Defining and Assessing Resilience
The increasing threat to communities from storms, floods, wildfire, and extreme temperatures has increased the focus on the resilience of the built environment. Merriam-Webster defines resilience as “an ability to recover from or adjust easily to misfortune or change”. While resilience is a simple concept, incorporating resilience into buildings and communities can be extremely complicated. To evaluate building and community resilience it can be useful to examine it through a series of lenses, including personal or emotional experience, financial impact and community impact. This presentation uses multiple lenses to discuss aspects of resilience (mitigation, disruptive events, response and recovery) in order to understand the ecosystem of standards, specifications, and codes used to define and assess resilience. Government entities, industry organizations, and standards development organizations are developing criteria with which to assess and improve resilience. Many of these criteria have grown out of past work and existing standards that address energy efficiency, durability and sustainability. These criteria range in scope from the individual building to the community level. This presentation will review the industry activities currently underway to assess and improve the resilience of the built environment, including a review of the progress of code, standard practice and guideline development.
Women and STEM: Enhancing Innovation and Sustainability through Diversity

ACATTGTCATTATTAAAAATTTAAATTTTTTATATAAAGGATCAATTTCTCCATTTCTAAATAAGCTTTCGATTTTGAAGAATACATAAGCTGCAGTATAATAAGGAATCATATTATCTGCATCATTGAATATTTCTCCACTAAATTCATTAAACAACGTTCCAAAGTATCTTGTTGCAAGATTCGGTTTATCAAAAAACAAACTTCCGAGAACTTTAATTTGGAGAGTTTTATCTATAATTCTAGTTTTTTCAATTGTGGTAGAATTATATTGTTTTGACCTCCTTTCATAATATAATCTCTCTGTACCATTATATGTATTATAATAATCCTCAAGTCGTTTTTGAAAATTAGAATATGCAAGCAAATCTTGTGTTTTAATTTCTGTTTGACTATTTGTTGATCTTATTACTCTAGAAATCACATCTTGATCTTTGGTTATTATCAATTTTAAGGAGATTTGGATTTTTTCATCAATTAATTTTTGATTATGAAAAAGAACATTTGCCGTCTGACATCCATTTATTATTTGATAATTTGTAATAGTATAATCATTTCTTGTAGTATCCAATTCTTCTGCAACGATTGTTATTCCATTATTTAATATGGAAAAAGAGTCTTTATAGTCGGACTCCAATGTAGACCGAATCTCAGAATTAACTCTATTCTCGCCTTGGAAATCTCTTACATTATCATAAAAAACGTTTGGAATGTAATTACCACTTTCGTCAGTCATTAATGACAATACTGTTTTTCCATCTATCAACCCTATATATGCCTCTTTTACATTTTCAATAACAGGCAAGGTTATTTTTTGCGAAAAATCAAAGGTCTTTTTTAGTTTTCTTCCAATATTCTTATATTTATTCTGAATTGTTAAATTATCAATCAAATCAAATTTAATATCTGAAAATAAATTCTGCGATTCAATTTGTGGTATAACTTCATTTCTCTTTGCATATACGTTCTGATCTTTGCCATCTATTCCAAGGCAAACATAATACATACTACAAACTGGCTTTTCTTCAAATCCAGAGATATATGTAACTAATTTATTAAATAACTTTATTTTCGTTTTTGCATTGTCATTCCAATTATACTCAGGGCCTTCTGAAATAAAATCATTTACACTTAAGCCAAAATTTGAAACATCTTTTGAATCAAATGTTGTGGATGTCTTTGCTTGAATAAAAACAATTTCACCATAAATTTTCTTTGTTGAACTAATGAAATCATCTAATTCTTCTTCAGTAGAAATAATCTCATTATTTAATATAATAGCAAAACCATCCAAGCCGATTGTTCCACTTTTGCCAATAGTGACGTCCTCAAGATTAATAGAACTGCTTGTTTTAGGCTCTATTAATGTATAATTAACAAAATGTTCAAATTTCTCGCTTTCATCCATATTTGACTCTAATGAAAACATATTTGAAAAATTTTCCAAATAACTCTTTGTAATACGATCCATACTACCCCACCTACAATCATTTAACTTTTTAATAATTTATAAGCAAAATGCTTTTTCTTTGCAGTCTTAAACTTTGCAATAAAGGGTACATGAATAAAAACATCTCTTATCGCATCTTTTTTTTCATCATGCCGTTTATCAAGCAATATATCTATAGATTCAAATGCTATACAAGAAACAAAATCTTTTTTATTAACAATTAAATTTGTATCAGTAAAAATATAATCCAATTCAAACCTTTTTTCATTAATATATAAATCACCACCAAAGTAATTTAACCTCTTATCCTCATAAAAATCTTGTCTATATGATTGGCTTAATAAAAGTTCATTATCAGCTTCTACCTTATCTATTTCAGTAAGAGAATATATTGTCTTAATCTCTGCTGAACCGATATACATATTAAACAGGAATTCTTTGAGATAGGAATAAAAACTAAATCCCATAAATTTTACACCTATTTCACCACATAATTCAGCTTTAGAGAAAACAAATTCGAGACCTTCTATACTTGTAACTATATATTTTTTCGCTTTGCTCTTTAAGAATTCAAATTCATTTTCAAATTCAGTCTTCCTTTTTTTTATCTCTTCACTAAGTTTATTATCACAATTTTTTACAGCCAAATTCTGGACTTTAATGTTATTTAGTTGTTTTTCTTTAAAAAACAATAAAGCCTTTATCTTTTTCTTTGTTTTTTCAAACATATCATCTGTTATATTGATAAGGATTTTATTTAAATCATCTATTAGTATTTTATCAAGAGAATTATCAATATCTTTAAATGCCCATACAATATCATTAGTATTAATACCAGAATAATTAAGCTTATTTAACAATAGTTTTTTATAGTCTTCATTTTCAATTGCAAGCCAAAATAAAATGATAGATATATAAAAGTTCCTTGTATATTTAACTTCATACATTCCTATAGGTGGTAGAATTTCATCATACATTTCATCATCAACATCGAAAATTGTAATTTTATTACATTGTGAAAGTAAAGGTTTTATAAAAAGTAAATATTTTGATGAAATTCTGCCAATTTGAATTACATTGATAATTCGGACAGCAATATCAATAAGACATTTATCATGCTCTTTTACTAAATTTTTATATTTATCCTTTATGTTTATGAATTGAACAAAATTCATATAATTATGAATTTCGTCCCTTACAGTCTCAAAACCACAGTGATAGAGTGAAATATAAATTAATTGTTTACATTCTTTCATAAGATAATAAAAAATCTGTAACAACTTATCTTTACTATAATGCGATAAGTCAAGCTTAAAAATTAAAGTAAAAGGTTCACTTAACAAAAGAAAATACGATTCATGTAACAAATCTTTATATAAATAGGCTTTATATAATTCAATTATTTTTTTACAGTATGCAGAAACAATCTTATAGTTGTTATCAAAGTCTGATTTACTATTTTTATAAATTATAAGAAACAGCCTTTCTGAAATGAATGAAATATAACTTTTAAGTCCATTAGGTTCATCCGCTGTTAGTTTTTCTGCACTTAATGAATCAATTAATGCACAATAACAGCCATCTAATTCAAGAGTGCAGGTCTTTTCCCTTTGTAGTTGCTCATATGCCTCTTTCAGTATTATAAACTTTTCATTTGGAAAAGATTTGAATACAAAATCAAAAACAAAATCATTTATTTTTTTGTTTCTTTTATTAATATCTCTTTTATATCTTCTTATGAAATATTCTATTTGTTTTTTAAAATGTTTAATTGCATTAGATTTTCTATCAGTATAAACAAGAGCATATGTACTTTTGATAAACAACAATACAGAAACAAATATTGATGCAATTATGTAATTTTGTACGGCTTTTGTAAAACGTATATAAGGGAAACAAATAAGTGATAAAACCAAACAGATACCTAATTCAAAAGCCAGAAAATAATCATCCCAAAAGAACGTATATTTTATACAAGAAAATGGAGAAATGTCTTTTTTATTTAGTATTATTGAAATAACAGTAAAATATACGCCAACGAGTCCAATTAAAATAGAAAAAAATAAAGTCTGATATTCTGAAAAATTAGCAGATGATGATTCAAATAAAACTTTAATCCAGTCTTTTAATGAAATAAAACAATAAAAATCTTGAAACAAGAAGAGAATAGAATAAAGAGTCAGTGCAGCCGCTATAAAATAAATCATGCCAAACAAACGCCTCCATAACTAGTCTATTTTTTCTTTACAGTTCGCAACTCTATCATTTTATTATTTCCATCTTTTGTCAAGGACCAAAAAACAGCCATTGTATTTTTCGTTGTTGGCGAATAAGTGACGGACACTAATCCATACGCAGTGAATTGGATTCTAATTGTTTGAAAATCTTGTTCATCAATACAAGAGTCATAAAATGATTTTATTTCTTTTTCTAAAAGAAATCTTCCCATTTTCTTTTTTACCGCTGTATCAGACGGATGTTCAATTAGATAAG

We live in a world facing critical challenges from the effects of climate change. To meet these challenges, we need to access the entire innovative potential of our industry. Important to activating our innovative potential is enhancing the diversity of current and future professionals in the Science, Technology, Engineering and Mathematics (STEM). A survey reported in the Harvard Business Review found “that companies with 2-D diversity out innovate and out-perform others. Employees at these companies are 45% likelier to report that their firm’s market share grew over the previous year and 70% likelier to report that the firm captured a new market”.1 One focus of diversity is gender equality. This is recognized as United Nations Sustainability Goal #5: Gender Equality. In describing this goal, it is stated, “Ending all discrimination against women and girls is not only a basic human right, it’s crucial for sustainable future; it’s proven that empowering women and girls helps economic growth and development.” 2 A review of the statistics reveals that there is work to be done to achieve equity and inclusion in the technical world. While women make up half of the total U.S. college-educated workforce, they only represent 28% of the science and engineering workforce. Data from the US Bureau of Labor Statistics show the disparity is particularly stark in the Engineering and Architecture fields, where women make up only 15.7%.3 While it is easy to focus on the numbers, my successful 35-year career as a woman engineer has shown me that it is not about quotas. Rather it is about establishing a social and intellectual environment that encourages personal growth and performance. This involves recognizing role models and providing mentorship opportunities. It is about each of us increasing our acquired diversity – the diversity we develop by working with people who are different from ourselves. This presentation will combine the presenter’s personal experiences as a woman engineer and mentor with data and findings from business and social science research to present an initial roadmap on how to encourage diversity with the result in increased innovation.